Scarlett Cochran on Getting Your Finances in Shape

Emma Patch talks to Scarlett Cochran, author of 'It’s Not About the Money: A Proven Path to Building Wealth and Living the Rich Life You Deserve.'

Scarlett Cochran smiles with hand on hip
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Scarlett Cochran started out as a single mother living below the poverty line. She is a graduate of Yale Law School and a Marine veteran, and she has worked for several federal government agencies, including the Consumer Financial Protection Bureau. She and her partner, Joseph Cochran, founded the Wealth Builders Society, a financial coaching program. 

If it’s not all about the money, then what’s it all about? Money evolved as a tool to help us solve problems and make our lives easier. But somewhere along the way, that has been lost, causing some people to live for money and even hoard it. The premise of my book is to bring people back to the purpose of money. 

What advice do you have for people who want to get their finances in shape in the new year? First, release any guilt or shame you feel about overspending. All it does is make the process of managing money unpleasant. You can both enjoy the memories and experiences you received as a result of your spending and decide to not make the same decision going forward. 

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At the beginning of the year, I always recommend that you create a one-year spending plan. This is a year-long budget that you can see on a single spreadsheet. First, decide what you’ll need to do to get your finances back on track. Will you need to pay off debt, beef up your savings accounts, or a little of both? And how long will it take you to do that? Second, decide right now how much you want to spend on your holidays in 2023. Divide that amount by twelve and save that amount in a special holiday savings account so the money will be waiting for you when the holidays come around again.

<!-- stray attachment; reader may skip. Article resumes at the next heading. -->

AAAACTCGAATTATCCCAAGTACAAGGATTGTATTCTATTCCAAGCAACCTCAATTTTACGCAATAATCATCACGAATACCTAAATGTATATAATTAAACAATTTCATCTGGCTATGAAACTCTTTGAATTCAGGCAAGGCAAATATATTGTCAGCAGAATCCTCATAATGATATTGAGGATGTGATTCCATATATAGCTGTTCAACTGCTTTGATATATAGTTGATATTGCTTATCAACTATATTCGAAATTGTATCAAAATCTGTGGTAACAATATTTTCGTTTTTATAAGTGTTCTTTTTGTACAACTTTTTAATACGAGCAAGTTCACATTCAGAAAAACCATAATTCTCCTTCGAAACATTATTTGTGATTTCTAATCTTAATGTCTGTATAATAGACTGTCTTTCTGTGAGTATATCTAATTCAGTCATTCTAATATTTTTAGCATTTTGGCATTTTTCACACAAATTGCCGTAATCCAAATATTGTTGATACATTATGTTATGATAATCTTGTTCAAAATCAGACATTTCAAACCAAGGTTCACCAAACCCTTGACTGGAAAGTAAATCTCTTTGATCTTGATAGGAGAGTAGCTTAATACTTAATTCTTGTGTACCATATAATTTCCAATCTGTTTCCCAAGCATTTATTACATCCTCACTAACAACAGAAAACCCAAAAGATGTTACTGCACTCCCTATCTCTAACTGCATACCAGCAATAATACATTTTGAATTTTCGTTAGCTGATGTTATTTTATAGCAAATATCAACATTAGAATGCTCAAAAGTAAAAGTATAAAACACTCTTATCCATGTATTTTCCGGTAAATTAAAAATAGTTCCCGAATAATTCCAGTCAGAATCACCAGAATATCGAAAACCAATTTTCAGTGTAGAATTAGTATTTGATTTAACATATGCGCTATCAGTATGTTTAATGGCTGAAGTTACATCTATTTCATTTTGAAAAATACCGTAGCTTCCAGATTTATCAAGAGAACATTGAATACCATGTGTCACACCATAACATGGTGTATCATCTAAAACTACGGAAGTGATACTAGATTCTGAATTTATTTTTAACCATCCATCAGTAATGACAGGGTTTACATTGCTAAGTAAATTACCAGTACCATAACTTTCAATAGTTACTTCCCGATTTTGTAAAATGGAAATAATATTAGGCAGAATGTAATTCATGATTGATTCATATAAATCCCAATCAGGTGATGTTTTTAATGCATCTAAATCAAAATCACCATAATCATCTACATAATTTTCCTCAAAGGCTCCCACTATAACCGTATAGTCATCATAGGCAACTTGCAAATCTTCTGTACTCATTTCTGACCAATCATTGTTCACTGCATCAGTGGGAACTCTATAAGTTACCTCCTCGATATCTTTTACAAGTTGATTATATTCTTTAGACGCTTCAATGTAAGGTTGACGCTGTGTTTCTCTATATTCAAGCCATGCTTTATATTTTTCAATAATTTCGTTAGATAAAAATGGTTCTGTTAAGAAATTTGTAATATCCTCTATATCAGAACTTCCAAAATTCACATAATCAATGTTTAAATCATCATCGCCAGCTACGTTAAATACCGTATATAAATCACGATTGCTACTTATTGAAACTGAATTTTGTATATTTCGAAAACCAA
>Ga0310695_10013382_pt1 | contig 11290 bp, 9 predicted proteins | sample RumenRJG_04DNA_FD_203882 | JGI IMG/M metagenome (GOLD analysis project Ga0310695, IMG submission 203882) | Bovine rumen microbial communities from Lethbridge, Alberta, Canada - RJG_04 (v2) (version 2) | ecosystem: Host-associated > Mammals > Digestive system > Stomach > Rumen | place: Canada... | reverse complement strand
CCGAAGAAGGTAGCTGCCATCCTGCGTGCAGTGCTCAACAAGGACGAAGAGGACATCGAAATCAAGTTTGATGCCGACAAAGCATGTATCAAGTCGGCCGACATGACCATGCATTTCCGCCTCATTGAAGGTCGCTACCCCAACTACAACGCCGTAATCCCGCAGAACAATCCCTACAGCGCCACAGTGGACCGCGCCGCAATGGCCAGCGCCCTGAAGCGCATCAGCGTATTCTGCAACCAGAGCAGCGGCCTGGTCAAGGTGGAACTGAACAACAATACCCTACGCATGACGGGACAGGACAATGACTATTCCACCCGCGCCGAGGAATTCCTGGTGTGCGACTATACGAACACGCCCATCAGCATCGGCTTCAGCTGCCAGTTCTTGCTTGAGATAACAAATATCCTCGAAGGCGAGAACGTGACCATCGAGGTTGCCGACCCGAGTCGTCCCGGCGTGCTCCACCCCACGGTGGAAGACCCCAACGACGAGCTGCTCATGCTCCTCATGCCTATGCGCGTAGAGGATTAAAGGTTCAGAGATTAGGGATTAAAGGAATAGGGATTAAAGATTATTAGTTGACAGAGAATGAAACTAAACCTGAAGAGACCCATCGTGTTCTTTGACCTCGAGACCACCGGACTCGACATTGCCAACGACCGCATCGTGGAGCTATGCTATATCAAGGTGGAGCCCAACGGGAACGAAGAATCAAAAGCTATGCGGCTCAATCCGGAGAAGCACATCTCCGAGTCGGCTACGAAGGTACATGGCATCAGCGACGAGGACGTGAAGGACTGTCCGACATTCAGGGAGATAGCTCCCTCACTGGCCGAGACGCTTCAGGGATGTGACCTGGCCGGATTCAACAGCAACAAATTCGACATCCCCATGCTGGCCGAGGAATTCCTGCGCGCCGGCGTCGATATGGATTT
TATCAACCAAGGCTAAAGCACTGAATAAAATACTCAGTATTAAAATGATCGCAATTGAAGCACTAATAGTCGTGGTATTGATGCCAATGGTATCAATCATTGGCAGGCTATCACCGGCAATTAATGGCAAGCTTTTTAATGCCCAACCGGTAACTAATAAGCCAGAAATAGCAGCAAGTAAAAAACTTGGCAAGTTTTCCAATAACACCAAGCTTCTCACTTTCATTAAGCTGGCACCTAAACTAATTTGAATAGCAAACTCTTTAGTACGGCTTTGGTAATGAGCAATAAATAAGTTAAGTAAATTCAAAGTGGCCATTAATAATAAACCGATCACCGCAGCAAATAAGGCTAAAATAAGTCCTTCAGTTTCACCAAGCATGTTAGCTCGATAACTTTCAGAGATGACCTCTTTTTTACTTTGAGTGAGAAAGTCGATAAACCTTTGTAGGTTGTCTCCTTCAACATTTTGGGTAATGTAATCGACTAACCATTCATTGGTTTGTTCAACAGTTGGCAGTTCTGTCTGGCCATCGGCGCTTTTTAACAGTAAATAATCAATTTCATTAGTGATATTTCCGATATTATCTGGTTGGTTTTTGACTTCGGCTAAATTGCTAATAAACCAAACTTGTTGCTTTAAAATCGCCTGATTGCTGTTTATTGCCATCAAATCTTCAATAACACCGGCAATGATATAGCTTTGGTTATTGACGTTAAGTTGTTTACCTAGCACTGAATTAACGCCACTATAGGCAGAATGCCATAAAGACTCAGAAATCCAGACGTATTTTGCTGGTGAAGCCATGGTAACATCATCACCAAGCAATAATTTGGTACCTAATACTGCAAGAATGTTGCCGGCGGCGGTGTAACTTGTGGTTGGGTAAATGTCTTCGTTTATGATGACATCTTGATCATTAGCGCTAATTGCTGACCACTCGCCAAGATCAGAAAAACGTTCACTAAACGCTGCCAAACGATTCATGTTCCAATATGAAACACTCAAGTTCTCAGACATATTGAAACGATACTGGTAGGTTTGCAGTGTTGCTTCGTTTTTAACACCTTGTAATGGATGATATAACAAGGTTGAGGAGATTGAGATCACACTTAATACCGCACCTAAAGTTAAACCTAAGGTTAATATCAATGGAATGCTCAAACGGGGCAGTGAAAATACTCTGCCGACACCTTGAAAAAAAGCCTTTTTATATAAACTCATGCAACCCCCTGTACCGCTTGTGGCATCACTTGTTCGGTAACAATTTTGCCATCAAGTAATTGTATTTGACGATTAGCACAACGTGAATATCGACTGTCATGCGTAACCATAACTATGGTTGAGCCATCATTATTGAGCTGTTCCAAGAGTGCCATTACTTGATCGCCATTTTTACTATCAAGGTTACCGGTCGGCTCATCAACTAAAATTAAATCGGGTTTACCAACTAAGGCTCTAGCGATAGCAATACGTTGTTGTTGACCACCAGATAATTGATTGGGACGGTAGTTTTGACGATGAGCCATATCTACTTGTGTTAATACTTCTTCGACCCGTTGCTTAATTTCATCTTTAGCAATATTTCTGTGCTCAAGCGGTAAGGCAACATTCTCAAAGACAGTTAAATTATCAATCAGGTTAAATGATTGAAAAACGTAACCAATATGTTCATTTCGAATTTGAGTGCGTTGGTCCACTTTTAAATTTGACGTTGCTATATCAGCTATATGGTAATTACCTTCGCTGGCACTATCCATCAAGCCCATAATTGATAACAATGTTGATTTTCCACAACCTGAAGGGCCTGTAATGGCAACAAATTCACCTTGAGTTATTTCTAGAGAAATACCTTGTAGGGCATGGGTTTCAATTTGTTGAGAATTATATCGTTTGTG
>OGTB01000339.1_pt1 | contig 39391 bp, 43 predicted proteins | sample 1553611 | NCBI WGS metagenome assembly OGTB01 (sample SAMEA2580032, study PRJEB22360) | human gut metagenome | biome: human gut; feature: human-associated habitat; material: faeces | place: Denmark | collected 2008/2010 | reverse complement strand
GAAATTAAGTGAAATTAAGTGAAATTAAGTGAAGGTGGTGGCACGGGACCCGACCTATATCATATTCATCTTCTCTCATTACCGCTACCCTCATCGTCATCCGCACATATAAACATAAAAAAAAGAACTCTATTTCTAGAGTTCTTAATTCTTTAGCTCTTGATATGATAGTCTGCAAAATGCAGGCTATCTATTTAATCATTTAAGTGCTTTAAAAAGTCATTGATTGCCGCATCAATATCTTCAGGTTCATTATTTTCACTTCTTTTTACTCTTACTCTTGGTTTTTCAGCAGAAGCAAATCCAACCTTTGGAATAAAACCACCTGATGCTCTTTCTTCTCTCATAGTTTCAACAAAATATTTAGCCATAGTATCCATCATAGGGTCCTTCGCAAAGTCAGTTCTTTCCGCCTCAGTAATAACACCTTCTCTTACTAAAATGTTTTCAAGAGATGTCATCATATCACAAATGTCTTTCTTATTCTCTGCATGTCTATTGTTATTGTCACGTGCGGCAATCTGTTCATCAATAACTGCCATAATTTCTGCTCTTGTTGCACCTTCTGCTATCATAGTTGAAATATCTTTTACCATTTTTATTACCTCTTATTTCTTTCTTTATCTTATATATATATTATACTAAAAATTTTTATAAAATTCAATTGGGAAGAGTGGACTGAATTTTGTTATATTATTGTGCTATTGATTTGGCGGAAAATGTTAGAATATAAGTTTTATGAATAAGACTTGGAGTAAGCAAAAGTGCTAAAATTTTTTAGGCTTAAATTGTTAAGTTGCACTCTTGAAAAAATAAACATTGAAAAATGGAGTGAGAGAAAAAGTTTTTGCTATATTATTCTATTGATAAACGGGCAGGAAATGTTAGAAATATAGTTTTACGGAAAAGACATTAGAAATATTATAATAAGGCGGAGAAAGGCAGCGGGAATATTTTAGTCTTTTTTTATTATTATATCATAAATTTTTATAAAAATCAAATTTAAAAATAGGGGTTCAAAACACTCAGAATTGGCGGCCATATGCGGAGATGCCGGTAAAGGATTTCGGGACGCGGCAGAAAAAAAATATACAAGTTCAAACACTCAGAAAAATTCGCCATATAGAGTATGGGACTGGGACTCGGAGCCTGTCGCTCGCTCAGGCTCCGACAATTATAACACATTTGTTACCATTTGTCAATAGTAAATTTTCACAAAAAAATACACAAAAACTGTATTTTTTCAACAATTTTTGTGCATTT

Debt has become more expensive. Yet you have argued on your blog and YouTube channel that people shouldn’t be afraid of debt. What is good debt? I suggest not looking at debt as either good or bad. Instead, think of it as a tool that you can use to create the life you want. Then the question becomes, as with any tool, is this the right tool for the job? Debt is a way of trading time for money. You can get what you want now, but it will cost you more, and you’ll have less income available in the future. Are you willing to pay more to have the thing you want — whether it’s a house, college tuition, or a vacation — now? If, after looking at the impact debt will have on your future budget, you decide that those trade-offs aren’t worth it, say no to the debt. 

Why did you decide to leave government service to start your own business? When I pictured what my life would look like going down both paths, entrepreneurship was the option where I saw the most opportunity for growth, autonomy and impact. I loved that my career potential wouldn’t be limited by whether or not my employer had a vacancy for me to be promoted. And I loved that the work that I was doing with financial coaching impacted lives in a tangible way, versus the indirect impact my work had as a regulatory attorney.

What advice do you have for other entrepreneurs? Just get started. Find a mentor who can guide you through the process of starting and growing your business. You don’t have to have everything figured out. All of that stuff comes later, after building your business skills. 

Emma Patch
Staff Writer, Kiplinger's Personal Finance

Emma Patch joined Kiplinger in 2020. She previously interned for Kiplinger's Retirement Report and before that, for a boutique investment firm in New York City. She served as editor-at-large and features editor for Middlebury College's student newspaper, The Campus. She specializes in travel, student debt and a number of other personal finance topics. Born in London, Emma grew up in Connecticut and now lives in Washington, D.C.